The principles of German procedural and substantive law, however, do not allow for a claim for information against a third party merely on the basis that a third party was somehow - more or less vaguely - indicated to be involved in acts of infringement. German law requires actual evidence that such an act has occurred. Conversely, as regards the scope and content of the information to be provided, the pertinent German provisions are already fully compliant with the standards set out in Art 8 of the Enforcement Directive. In fact, the current provisions available in German law are already in line with Art 8, differences only being discernable with regard to minor practical issues not touching upon the substantive scope of this provision.

Preliminary relief

Art 9 of the Enforcement Directive stipulates provisional and precautionary measures comprising interlocutory injunctions, seizure of allegedly infringing goods so as to prevent their marketing, and, in cases of infringement committed on a commercial scale, precautionary seizure of movable and immovable property or blocking of bank accounts.

German practice has a long-standing tradition of provisional court action by way of an "einstweilige Verfügung" (preliminary injunction). In cases where intellectual property infringements are made plausible to the court by submission of prima facie evidence, German courts issue such preliminary injunctions at very short notice. In fact, in contrast to some Member States, provisional legal remedies are readily granted if the facts and evidence provided are straightforward.

In certain respects, however, the options set out in Art 9 go beyond the current German practice, namely in relation to the seizure of movable and immovable property or blocking of bank accounts. These measures, shaped on the Mareva injunction of British common law right are, to date, alien to German practice.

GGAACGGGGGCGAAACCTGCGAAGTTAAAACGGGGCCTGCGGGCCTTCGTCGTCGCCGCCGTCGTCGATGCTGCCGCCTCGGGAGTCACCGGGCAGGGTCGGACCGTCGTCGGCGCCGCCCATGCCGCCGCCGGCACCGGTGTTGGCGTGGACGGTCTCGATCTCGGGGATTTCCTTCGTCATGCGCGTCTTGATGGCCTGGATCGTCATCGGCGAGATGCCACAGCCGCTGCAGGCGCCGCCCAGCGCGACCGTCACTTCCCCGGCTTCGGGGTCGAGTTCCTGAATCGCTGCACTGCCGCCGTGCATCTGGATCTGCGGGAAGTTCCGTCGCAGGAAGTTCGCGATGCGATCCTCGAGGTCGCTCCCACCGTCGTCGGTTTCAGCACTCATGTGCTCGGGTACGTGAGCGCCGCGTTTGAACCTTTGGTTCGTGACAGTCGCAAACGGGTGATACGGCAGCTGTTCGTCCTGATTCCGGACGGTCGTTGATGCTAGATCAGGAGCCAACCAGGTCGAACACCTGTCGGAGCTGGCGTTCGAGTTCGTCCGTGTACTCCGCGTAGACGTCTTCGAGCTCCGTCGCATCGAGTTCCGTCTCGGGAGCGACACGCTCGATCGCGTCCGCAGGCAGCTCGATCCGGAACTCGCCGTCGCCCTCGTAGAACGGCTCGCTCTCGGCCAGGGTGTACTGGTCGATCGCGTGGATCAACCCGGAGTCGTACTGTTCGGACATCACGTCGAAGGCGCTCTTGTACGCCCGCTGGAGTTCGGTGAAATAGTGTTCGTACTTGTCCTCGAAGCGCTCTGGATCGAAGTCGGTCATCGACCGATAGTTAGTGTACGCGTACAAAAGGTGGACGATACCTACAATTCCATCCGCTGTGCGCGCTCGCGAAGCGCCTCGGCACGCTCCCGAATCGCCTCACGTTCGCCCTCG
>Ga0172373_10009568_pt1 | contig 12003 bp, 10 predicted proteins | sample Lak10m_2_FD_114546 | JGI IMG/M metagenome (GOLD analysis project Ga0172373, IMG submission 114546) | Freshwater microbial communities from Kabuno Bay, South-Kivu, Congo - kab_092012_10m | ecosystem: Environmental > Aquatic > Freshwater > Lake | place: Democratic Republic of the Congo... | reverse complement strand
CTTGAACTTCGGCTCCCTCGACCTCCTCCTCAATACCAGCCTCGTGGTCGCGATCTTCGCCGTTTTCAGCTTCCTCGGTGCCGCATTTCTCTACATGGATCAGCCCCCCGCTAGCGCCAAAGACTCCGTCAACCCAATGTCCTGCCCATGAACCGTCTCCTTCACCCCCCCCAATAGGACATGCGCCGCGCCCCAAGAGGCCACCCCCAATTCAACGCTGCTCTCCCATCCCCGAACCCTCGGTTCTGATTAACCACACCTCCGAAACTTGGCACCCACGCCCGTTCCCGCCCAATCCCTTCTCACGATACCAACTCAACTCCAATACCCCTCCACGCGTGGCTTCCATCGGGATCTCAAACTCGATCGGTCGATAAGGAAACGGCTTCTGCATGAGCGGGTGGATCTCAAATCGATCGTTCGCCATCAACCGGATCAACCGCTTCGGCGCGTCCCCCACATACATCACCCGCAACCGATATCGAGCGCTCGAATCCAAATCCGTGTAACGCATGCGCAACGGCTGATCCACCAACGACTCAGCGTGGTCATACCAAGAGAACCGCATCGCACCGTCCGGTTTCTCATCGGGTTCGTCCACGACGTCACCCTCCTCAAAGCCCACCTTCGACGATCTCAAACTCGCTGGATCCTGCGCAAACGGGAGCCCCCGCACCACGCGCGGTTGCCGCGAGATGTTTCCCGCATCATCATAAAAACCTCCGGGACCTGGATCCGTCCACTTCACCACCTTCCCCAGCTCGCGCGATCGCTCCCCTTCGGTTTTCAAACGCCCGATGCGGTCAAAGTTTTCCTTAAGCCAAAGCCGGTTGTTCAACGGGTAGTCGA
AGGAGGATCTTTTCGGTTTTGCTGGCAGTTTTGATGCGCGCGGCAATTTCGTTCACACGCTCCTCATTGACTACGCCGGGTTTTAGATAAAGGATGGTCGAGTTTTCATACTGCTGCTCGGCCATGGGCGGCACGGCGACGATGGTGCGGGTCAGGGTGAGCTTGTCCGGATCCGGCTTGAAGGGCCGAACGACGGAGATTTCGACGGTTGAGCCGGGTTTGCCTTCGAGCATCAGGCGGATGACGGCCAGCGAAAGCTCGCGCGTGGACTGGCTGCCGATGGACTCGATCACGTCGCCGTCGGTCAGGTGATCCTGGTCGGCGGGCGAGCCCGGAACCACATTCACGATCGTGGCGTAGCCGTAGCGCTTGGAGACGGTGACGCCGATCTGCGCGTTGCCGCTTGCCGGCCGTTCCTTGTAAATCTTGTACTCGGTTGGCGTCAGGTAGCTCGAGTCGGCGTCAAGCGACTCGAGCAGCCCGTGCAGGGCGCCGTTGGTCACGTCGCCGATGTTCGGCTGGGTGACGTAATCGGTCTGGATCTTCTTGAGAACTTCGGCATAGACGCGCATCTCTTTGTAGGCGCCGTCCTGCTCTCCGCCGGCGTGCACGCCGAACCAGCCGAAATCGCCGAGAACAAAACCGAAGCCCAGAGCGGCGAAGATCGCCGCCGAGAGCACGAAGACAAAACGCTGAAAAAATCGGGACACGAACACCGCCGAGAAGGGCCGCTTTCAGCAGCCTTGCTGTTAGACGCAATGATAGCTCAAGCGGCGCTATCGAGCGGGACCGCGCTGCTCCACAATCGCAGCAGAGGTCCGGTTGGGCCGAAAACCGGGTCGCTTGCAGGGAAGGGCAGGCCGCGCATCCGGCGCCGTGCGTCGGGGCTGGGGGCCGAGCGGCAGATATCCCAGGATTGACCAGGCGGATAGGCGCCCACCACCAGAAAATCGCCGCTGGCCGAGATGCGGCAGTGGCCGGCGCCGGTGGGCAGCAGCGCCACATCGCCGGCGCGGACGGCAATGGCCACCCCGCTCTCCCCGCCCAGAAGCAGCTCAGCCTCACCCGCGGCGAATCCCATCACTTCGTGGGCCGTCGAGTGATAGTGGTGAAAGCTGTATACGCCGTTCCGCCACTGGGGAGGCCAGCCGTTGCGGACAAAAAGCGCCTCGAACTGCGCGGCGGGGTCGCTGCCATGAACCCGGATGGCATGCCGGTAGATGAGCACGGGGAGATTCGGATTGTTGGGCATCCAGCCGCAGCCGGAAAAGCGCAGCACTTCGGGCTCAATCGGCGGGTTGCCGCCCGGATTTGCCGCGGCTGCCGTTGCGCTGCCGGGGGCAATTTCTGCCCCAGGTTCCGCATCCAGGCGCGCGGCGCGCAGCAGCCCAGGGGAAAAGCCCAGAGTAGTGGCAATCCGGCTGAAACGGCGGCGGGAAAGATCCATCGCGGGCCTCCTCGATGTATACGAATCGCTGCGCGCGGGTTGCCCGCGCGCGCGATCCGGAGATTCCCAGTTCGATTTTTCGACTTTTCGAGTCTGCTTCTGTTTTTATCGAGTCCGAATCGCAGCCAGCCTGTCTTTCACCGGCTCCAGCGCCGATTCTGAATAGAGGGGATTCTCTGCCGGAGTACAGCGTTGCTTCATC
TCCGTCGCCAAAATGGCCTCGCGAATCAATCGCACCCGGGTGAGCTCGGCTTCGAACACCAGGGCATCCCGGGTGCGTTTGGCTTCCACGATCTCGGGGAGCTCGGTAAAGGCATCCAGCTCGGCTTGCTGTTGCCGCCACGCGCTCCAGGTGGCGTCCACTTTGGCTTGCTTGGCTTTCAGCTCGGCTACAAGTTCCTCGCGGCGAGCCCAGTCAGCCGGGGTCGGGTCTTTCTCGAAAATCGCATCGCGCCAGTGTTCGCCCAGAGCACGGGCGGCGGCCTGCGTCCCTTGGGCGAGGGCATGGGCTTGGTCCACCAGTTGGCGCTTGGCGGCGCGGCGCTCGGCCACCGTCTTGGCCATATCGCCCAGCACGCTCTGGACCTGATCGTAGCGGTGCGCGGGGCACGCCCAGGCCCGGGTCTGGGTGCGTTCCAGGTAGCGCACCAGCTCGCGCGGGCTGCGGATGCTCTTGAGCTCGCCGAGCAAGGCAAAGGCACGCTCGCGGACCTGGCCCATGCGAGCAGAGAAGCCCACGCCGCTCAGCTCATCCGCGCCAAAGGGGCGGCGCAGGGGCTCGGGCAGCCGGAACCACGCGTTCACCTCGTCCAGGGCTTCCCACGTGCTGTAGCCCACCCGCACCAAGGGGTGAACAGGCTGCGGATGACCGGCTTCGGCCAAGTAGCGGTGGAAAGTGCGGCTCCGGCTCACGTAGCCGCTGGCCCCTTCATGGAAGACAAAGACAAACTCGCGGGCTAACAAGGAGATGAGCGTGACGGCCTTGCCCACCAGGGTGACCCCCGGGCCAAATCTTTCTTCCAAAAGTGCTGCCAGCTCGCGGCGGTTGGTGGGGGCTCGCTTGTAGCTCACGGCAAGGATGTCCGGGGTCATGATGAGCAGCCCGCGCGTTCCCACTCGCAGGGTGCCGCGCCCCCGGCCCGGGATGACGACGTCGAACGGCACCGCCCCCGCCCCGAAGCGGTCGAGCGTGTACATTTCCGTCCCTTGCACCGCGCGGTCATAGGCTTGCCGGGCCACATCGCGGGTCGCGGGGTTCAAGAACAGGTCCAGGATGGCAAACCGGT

Also previously unknown is the requirement for the applicant of provisional measures to instigate proceedings leading to a decision on the merits of the case, failure of which will result in the revocation of the provisional measures. According to German law, this is only possible on the request of the opposing party. However, in the light of the fact that Art 9 sec 5 of the Enforcement Directive is equivalent in its wording to Art 50 sec 6 of the TRIPS Agreement, and the pertinent sec 926 of the German Procedural Code has been considered as compliant with this provision, it would appear that the institution of main proceedings on the merits is not strictly necessary for compliance with Art 9 sec 5 of the Enforcement Directive.

Calculation of damages

The issue of damages set out in Art 13 of the Enforcement Directive has been the subject of much discussion in Germany. In the Commission’s initial draft of the Directive, as well as the text subsequently adopted by the EP's Legal Committee, a possibility was foreseen to claim, at the choice of the applying party, double license fees as regular damages. Such a provision would, however, have contradicted a basic principle of German civil law which expressly rejects the notion of punitive elements in compensation for damages.

German practice restricts claims to the actual economic harm suffered by the rightholder, the only exception being infringements of copyright law reprimanded by collecting societies, where German case law has allowed for double license fees. The rightholder can choose from three modes of compensation. He has the option of computing his damages either based on loss of earnings, or he may claim the proceeds made by the infringer, or, as a third option available, he may ask for a reasonable royalty.